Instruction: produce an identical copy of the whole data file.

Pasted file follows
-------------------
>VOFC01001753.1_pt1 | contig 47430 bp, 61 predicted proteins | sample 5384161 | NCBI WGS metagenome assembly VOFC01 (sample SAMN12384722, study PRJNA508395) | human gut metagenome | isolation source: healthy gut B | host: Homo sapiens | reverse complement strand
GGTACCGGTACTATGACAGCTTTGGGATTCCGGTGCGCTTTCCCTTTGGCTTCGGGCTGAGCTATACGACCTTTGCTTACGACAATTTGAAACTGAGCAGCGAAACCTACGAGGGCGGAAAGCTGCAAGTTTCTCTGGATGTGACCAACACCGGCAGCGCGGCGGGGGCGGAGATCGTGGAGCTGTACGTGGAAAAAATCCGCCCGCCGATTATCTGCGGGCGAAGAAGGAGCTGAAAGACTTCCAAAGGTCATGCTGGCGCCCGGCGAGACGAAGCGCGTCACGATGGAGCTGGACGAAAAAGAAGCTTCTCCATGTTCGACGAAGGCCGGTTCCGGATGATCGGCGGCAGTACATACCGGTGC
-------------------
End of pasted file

>VOFC01001753.1_pt1 | contig 47430 bp, 61 predicted proteins | sample 5384161 | NCBI WGS metagenome assembly VOFC01 (sample SAMN12384722, study PRJNA508395) | human gut metagenome | isolation source: healthy gut B | host: Homo sapiens | reverse complement strand
GGTACCGGTACTATGACAGCTTTGGGATTCCGGTGCGCTTTCCCTTTGGCTTCGGGCTGAGCTATACGACCTTTGCTTACGACAATTTGAAACTGAGCAGCGAAACCTACGAGGGCGGAAAGCTGCAAGTTTCTCTGGATGTGACCAACACCGGCAGCGCGGCGGGGGCGGAGATCGTGGAGCTGTACGTGGAAAAAATCCGCCCGCCGATTATCTGCGGGCGAAGAAGGAGCTGAAAGACTTCCAAAGGTCATGCTGGCGCCCGGCGAGACGAAGCGCGTCACGATGGAGCTGGACGAAAAAGAAGCTTCTCCATGTTCGACGAAGGCCGGTTCCGGATGATCGGCGGCAGTACATACCGGTGC